JRS/USA’s Pentecost Prayer for Refugees and Migrants offered JRS partners from across the U.S. the opportunity to stand in solidarity with those who are most vulnerable and to work towards a more just and compassionate world. The following testimony was provided by parishioners at St. Francis Xavier Parish in Phoenix, Arizona who organized an event that showcased the power of solidarity and highlighted the urgent need to address the challenges faced by migrants and refugees, fostering a collective commitment to creating a more inclusive and welcoming society.
On Pentecost Day this year, at St. Francis Xavier Parish in Phoenix, Arizona, we came together for the first time with other congregations and institutions to pray for migrants and refugees. The event was organized by the Jesuit Refugee Service (JRS), providing us with an opportunity to share and hear experiences among participants.
We had the privilege of listening to Aymard’s testimony, who immigrated from Burundi to the United States to pursue his studies in engineering. This event held particular importance for him as a reminder of the individuals fleeing racial discrimination in his home country. Burundi endured a twelve-year civil war between the Hutu and Tutsi ethnic groups, leading many Burundians to seek refuge in our nation. They remain eternally grateful for the opportunity to rebuild their lives here.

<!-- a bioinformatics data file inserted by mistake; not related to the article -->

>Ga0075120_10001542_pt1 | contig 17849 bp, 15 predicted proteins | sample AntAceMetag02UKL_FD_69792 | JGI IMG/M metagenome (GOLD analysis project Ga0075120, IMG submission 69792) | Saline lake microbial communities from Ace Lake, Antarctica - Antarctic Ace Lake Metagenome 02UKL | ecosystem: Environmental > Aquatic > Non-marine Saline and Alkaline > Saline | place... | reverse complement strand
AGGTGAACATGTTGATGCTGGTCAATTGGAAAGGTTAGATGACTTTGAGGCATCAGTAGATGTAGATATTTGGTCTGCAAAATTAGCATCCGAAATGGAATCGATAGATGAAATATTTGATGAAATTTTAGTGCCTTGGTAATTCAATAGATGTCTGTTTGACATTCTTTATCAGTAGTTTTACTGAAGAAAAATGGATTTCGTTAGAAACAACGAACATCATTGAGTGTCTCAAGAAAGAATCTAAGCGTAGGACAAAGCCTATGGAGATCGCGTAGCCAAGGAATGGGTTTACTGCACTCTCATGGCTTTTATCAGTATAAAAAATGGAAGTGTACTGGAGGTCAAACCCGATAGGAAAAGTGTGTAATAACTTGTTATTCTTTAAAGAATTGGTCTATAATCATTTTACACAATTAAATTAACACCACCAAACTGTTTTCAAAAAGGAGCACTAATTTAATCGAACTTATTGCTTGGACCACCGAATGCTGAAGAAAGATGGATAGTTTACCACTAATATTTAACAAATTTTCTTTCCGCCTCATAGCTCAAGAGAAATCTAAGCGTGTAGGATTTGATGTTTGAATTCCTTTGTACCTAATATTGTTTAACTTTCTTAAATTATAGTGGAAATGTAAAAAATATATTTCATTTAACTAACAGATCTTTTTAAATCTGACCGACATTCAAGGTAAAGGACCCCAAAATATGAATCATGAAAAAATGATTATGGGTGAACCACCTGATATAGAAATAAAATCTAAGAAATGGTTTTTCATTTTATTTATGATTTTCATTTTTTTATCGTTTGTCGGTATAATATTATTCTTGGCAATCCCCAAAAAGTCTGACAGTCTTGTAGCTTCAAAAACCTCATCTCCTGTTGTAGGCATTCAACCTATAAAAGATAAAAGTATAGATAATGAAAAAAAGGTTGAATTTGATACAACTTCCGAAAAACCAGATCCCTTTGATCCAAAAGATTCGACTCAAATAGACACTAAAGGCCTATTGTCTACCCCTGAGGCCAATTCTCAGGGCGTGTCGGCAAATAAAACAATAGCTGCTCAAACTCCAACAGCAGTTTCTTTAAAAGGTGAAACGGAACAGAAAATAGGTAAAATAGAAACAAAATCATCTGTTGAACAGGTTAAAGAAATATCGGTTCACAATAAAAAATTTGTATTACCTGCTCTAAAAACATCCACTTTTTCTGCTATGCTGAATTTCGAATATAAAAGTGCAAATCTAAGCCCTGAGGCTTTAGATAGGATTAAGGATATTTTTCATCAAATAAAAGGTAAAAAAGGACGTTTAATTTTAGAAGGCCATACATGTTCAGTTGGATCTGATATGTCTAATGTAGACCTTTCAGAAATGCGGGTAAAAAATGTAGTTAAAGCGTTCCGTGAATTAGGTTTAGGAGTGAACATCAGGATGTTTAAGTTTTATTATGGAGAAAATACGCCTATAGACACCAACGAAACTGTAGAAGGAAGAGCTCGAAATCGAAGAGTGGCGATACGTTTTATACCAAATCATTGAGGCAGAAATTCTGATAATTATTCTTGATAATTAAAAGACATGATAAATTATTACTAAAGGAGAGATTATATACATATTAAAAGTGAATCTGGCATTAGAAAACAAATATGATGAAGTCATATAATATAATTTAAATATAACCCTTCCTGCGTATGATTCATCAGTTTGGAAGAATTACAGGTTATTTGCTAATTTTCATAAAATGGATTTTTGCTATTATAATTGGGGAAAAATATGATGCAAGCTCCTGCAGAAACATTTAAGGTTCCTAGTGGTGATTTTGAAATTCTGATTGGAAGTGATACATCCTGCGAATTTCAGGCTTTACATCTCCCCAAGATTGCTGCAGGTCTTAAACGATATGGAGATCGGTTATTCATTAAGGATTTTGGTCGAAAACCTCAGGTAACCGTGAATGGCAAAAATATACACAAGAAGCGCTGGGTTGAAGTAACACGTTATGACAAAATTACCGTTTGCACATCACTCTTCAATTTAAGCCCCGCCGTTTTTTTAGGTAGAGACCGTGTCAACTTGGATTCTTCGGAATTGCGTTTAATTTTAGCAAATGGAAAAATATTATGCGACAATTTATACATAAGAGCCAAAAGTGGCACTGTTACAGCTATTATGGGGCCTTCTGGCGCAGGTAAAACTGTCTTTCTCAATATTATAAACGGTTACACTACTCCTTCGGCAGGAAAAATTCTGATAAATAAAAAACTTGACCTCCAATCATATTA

The second testimony came from Isaac, who took his family on a leisure trip to Central Europe. Isaac expressed his regret over the negative comments he heard from local communities regarding Ukrainian refugees. The conflict in Ukraine has displaced 8.2 million refugees across Europe. In his transient role as a foreigner, in this case, a tourist, Isaac was able to better empathize with the plight of other foreigners facing even more challenging circumstances. He reminded us of the importance of working towards changing perceptions about migrants and refugees within our own country.
Our group of CORE volunteers, who regularly visit the Kino Border Initiative migrant shelter at the Mexico border, bore witness to the harsh realities faced by these individuals. At the Nogales crossing, numerous families await the opportunity to apply for asylum in the United States, fleeing persecution in their countries of origin. For CORE volunteers, their exposure to the realities experienced by migrants has deepened their faith and strengthened their commitment to continue advocating and working for them within our nation.
We extend our heartfelt gratitude to the JRS for affording us the chance to unite in solidarity with other individuals who share their remarkable dedication to assisting migrants and refugees. May the Holy Spirit, who propels us to engage with a diverse world of languages and realities, help us always remember that as believers, we were once strangers and persecuted ourselves, entrusted with the mission of spreading the message of Jesus Christ to the world.